G-protein–coupled receptors (GPRs) represent the most common targets for therapeutic intervention. Of the approximately 400 GPRs that have been characterized, only a small fraction are highly expressed and enriched in enteroendocrine cells (69). Thue W. Schwartz (University of Copenhagen, Copenhagen, Denmark) is focusing his efforts on these receptors to identify potential therapeutic targets. In particular, he showed that short-chain fatty acids produced by gut microbiota as a by-product of the digestion of complex carbohydrates are sensed by the GPR43 receptor and possibly also the GPR41 receptor in adipocytes (A.S. Husted, Z. Gerhart-Hines, R.M. Jones, T.W. Schwartz, unpublished data). As GPR41 is expressed in enteric neurons, and GPR43 in enteric leukocytes, these receptors may also transfer important information regarding metabolite status in the gut to the nervous and immune systems (70). Aromatic amino acids, by-products of protein metabolism, activate GPR142 (O. Rudenko, J. Shang, M. Wu, J. Mokrosinski, M.S. Engelstoft, B. Svendsen, G. Dai, Y. Qian, Y. Feng, K.L. Egerod, J.J. Holst, A.D. Howard, T.W. Schwartz, unpublished data), which is highly expressed on gastric inhibitory polypeptide–secreting cells. A potent selective synthetic agonist of GPR142 can stimulate insulin secretion from β-cells and improve glucose tolerance in both diet-induced obese and lean rodents (O. Rudenko, J. Shang, M. Wu, J. Mokrosinski, M.S. Engelstoft, B. Svendsen, G. Dai, Y. Qian, Y. Feng, K.L. Egerod, J.J. Holst, A.D. Howard, T.W. Schwartz, unpublished data).
The interactions of the receptors with ligands, with each other, and with their cellular surroundings must be considered when developing therapeutics. Agonists that are able to stimulate multiple signaling pathways may be required to optimally regulate effects. Context is also important: receptors expressed in one cell type may have distinct functional characteristics when expressed in a different cell type.
Lee Kaplan (Massachusetts General Hospital, Boston, MA) reviewed the bariatric surgery data that showed sustained reductions in weight and improvements in metabolic health that are greater than other available therapeutic approaches to weight loss. The effects of surgery on metabolism are related to the restrictive nature of the procedure and the ensuing reductions in nutrient intake and weight. However, mechanisms independent of changes in food intake and weight loss are also at play. Dr. Kaplan noted that the physiological changes associated with bariatric surgery are fundamentally different from those resulting from dieting at almost every level, including effects on energy expenditure, appetite, and gut peptide profiles. After dieting, the body attempts to regain lost weight, whereas after bypass surgery, the body appears to undergo a change in physiology favoring a lower body weight set point. Some of the potential mediators of these changes may be linked to the microbiome. For example, Roux-en-Y gastric bypass (RYGB) rapidly and selectively changes the gut microbiota in ways that are distinct from changes seen with diet-induced weight loss and are independent of initial weight and diet following RYGB. The transfer of RYGB microbiota to GF animals results in a significant decrease in weight and adiposity, while the transfer of microbiota from sham-treated animals does not result in weight loss, despite the fact that the RYGB transfer animals eat more than sham transfer animals. These data suggest that bariatric surgery changes the interactions among nutrients, metabolites, mucosa, and microbiota in the gut, which, in turn, can significantly alter signaling from the gut to the rest of the body, resulting in metabolic improvements. Identification of molecular mediators of bariatric surgery that could be leveraged therapeutically to impact metabolism in the absence of surgery has become an important area of metabolic research.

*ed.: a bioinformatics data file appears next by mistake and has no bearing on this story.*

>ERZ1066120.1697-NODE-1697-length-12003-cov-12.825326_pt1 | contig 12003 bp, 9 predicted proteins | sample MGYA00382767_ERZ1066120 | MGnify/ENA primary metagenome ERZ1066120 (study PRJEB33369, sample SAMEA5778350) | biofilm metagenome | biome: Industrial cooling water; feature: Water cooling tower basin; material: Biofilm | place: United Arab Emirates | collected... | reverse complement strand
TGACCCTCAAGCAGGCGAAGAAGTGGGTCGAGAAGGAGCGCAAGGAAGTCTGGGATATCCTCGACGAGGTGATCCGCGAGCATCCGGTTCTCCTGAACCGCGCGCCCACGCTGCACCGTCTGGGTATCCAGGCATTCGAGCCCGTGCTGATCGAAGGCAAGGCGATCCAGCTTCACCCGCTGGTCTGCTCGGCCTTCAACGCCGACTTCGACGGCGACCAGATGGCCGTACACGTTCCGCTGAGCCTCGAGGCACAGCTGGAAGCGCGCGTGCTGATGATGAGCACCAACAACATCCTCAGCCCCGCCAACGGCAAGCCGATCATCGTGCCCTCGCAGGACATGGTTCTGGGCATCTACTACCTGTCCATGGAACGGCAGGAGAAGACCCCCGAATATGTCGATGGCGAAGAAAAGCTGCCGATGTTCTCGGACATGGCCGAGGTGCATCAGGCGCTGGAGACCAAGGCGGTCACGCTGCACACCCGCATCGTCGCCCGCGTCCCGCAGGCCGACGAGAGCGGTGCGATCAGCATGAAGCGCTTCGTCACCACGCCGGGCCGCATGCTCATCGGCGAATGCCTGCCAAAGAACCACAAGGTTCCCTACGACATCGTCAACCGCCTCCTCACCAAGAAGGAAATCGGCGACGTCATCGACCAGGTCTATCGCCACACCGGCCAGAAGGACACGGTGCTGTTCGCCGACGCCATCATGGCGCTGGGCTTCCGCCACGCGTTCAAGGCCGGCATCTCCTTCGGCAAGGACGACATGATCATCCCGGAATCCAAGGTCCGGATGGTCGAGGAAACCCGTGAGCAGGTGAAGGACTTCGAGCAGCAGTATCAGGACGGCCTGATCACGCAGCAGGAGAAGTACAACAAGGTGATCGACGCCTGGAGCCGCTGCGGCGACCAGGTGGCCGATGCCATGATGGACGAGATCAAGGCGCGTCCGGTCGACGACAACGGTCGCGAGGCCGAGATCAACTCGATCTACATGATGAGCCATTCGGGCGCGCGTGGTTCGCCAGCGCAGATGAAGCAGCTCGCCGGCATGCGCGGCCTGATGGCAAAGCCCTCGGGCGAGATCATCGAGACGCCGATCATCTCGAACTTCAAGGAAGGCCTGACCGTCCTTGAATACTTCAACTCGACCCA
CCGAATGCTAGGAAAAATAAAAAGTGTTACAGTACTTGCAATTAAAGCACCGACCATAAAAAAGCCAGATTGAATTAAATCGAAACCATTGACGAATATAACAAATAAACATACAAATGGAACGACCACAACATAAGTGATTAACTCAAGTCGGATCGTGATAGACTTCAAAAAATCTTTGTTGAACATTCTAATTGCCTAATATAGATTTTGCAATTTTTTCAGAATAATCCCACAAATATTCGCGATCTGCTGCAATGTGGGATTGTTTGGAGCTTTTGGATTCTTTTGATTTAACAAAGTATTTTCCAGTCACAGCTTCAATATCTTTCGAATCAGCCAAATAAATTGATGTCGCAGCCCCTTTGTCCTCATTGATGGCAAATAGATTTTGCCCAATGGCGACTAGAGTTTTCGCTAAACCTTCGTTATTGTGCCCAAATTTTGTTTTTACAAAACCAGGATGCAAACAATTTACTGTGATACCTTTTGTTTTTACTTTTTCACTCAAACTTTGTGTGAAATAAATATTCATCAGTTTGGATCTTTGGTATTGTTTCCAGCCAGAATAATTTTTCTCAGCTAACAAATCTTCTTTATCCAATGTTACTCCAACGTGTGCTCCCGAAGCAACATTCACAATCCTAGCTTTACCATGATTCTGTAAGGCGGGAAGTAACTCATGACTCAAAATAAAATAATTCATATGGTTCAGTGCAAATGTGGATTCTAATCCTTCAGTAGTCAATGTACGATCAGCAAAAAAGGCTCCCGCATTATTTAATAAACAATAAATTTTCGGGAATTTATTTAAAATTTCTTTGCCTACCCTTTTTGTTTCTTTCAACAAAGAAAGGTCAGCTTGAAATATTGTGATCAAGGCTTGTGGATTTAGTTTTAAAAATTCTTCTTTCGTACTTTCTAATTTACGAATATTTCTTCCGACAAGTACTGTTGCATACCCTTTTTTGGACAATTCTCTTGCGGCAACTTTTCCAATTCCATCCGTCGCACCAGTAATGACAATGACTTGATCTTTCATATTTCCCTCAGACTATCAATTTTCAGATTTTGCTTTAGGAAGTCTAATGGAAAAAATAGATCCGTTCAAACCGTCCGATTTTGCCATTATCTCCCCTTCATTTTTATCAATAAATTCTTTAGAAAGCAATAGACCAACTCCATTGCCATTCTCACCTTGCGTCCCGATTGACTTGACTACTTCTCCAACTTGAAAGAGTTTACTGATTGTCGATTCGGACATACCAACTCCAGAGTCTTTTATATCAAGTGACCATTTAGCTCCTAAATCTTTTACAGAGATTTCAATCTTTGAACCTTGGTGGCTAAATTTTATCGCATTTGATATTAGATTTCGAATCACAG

Max Nieuwdorp (University of Amsterdam, Amsterdam, the Netherlands) presented clinical and translational work aimed at identifying specific microbes associated with insulin resistance, metabolic syndrome, and type 2 diabetes (71). In randomized controlled clinical trials of fecal transplantation into male subjects with insulin resistance and metabolic syndrome, some subjects showed enhanced insulin sensitivity and increased levels of fecal short-chain fatty acids. Oral administration of the bacterial metabolite butyrate was associated with increased hepatic insulin sensitivity in healthy subjects. Furthermore, Dr. Nieuwdorp found that daily oral gavage of leptin receptor mutant (db/db) mice with butyrate-producing bacteria resulted in increased insulin sensitivity. An ultimate goal is to understand the relative benefits of administering single metabolites like butyrate compared with colonization with organisms that produce them to achieve sustained improvements in insulin sensitivity and to protect against type 2 diabetes.
The focus on interventions highlighted promising areas of research as well as future directions required to realize the potential power of targeting the microbiome therapeutically to improve outcomes for people with, or at risk for, diabetes.
Limitations, Unanswered Questions, and Resource and Policy Needs
While the microbiome has been linked to many human diseases, there is a need for caution in the design and interpretation of such studies (72). Current limitations in the field were addressed at the conclusion of this conference to formulate recommendations for the standardization of study design and data analyses and for the direction of future research in the field. Limitations include the commonly used techniques for distinguishing meaningful differences in microbial composition, the need to differentiate causation from correlation, and the need to identify mechanisms of action for microbes or microbial metabolites on human health.